- Ken Tudor DVM
How Old is My Dog in "Dog Years"?
You have all heard that one human year is the same as 7 years in a dog, right? Well it turns out it is not that simple. It actually depends on the weight of the dog. Small dogs age slower and larger dogs age faster. Here is a summary from a dog aging chart developed by Fred Metzger, DVM at Pennsylvania State College:
So a 20 year old 20 lb dog is only the same age as a 96 year old human but a 16 year old 90 lb dog is the same age as a 123 year old person.
It only means dogs age faster and explains why their lives are shorter. It should not be used as a measure to evaluate whether a dog should be given certain drugs, treated for certain diseases or undergo medical procedures requiring anesthesia. We don’t tell an 80 year old women needing knee replacement surgery not to do it. Doctor’s do various tests to make sure that the reward of surgery is far greater than the risk of anesthesia and surgery. Veterinarians do the same thing.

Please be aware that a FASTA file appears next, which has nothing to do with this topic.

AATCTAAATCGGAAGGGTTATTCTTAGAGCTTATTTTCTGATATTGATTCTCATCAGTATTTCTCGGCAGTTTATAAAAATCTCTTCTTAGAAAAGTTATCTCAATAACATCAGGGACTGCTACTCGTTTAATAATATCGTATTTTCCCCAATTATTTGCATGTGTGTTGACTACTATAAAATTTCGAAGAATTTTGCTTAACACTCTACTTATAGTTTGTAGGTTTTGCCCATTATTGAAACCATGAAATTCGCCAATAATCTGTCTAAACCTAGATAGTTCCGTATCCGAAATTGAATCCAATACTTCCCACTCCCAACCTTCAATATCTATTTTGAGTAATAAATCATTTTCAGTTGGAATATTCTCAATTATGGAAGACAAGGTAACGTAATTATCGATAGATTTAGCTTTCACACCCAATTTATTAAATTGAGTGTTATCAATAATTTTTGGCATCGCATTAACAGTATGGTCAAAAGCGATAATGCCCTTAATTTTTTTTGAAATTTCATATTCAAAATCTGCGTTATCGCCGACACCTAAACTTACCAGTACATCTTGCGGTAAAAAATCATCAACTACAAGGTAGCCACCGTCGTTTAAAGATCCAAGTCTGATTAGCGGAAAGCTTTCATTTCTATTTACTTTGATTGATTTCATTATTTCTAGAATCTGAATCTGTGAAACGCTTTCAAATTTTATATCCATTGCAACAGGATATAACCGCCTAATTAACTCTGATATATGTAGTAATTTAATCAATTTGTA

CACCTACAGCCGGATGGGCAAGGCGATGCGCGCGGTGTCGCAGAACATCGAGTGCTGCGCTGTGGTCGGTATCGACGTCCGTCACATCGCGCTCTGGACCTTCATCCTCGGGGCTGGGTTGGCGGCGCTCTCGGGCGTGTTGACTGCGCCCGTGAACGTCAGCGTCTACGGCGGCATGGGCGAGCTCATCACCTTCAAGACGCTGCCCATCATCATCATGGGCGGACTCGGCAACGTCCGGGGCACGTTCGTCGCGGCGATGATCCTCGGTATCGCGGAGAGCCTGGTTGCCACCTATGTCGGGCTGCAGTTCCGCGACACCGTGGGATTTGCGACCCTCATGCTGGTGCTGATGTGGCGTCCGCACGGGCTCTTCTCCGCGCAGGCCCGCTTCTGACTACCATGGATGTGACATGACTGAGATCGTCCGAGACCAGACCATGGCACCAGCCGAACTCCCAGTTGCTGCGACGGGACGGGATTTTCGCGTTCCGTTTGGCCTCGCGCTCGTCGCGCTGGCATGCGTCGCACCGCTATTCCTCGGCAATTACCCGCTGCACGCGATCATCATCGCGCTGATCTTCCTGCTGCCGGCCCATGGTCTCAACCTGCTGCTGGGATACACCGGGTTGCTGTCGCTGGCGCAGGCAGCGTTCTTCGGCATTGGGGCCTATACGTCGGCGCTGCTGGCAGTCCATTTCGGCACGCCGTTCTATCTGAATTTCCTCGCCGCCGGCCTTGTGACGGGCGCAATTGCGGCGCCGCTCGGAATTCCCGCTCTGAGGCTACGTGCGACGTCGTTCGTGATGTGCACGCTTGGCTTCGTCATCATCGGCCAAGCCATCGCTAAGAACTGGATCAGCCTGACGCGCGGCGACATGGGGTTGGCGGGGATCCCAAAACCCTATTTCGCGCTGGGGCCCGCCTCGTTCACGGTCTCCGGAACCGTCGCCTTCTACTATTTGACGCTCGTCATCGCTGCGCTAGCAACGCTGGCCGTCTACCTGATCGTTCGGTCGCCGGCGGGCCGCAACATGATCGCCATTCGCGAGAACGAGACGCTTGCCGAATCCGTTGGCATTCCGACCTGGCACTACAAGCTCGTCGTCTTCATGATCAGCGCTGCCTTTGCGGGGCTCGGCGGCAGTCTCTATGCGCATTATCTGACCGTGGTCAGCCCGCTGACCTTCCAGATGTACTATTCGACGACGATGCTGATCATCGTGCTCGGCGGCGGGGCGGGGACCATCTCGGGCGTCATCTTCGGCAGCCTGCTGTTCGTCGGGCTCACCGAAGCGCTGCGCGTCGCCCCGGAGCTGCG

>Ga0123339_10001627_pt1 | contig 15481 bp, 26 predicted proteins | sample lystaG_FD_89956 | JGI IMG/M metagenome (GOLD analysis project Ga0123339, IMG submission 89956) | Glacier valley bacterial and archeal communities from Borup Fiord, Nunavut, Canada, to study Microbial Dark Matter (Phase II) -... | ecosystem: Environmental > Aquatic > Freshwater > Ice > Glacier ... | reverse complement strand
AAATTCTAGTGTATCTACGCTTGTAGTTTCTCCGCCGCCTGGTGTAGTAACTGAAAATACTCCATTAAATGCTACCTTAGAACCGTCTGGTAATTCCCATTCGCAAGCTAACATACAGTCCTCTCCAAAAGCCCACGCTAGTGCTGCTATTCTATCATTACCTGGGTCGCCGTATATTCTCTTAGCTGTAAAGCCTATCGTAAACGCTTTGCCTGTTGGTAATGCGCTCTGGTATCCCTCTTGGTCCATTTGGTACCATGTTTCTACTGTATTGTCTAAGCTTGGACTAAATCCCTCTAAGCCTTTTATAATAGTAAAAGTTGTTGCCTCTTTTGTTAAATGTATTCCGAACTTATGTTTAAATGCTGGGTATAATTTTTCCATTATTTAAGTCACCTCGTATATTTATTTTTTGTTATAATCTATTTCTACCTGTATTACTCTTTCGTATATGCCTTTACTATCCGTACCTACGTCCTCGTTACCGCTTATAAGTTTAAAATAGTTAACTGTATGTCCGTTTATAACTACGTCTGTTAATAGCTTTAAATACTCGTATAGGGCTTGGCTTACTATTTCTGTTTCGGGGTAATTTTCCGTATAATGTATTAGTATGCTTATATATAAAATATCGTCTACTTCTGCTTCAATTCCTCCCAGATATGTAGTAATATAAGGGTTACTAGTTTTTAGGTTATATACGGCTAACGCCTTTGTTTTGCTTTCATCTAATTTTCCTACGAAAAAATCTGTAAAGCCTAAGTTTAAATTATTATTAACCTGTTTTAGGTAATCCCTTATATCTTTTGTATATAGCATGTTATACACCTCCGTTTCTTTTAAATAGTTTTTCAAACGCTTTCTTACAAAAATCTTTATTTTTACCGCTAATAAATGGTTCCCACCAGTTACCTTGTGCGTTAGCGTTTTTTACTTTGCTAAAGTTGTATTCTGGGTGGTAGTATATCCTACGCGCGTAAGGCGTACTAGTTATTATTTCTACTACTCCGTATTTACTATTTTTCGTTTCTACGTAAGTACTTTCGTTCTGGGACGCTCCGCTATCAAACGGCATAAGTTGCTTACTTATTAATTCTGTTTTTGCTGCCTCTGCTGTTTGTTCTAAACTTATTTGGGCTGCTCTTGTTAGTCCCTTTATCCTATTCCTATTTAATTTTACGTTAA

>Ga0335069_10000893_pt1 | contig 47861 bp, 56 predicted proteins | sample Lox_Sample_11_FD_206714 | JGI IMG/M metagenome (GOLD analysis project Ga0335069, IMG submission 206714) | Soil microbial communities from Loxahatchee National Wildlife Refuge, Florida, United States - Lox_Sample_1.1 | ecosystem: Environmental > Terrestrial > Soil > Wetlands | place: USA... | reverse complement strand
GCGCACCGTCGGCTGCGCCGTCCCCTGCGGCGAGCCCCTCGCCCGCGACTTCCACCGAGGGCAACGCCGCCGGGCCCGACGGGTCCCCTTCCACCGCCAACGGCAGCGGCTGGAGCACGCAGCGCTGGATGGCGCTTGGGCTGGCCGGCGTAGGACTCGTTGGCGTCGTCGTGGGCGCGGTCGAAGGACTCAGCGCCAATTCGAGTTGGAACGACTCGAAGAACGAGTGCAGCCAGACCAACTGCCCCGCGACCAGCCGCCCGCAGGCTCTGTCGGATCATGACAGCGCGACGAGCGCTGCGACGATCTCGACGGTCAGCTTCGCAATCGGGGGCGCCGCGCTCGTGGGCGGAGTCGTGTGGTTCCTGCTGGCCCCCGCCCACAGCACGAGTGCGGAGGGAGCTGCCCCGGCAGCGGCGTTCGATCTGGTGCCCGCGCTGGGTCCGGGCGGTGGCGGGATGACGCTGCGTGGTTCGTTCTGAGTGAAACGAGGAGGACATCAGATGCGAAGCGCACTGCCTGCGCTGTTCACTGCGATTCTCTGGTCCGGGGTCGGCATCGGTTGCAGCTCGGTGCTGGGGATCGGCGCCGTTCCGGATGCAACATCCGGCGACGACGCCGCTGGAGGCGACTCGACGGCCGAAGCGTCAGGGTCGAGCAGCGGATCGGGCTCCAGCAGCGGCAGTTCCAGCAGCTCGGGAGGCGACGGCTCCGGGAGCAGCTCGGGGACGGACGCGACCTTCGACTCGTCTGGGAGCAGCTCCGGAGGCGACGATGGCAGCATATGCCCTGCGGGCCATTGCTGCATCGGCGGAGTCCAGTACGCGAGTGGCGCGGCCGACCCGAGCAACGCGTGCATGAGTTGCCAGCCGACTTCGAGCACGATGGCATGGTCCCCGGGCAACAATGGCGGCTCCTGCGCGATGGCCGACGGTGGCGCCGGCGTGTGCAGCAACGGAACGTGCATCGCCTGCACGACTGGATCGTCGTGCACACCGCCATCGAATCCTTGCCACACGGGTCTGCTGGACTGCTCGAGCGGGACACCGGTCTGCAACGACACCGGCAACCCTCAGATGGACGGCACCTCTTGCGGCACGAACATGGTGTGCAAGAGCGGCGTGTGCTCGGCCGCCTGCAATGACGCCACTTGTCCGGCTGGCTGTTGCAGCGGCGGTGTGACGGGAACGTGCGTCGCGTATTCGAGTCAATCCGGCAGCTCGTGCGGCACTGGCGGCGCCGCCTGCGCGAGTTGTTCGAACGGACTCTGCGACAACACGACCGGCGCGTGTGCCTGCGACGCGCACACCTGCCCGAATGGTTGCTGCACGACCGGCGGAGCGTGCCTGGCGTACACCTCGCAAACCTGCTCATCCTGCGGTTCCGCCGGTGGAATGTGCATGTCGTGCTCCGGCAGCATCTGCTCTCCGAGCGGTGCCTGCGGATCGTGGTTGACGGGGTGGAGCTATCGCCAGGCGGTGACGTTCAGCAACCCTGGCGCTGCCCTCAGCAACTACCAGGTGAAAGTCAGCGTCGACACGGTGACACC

The age of the animal is not nearly as important as the consequences of the problem without surgery and that the risk is minimized by the appropriate testing. Dental procedures are a good example. As a holistic veterinarian, I am an advocate of anesthesia-free dental maintenance. But some dogs and certain breeds develop tooth and gum disease that can’t be treated conservatively. These dogs have such rotten teeth that the mouth bacteria associated with it can cause heart, kidney and liver failure. The pain of eating, especially hard, dry food, and the ill feeling from bacteria circulating in their blood reduce the quality of their life. They need dental work and extractions that can only be done under anesthesia. The risk of dying from dental induced disease can be greater than the risk of anesthesia, especially if the veterinarian does the proper testing to minimize the risk of anesthesia.
What is the relative risk of anesthesia? Advancement in testing, anesthetics and anesthetic monitoring are far superior than they were just 10 years ago. Believe or not, the risk of your dog being killed in a car accident involving your car on the way to the vet is greater than your dog’s risk under anesthesia at the vet.
Don’t use “dog years” to decide against the necessary medical and surgical treatments that your dog needs.
Life quality is important for old dogs too.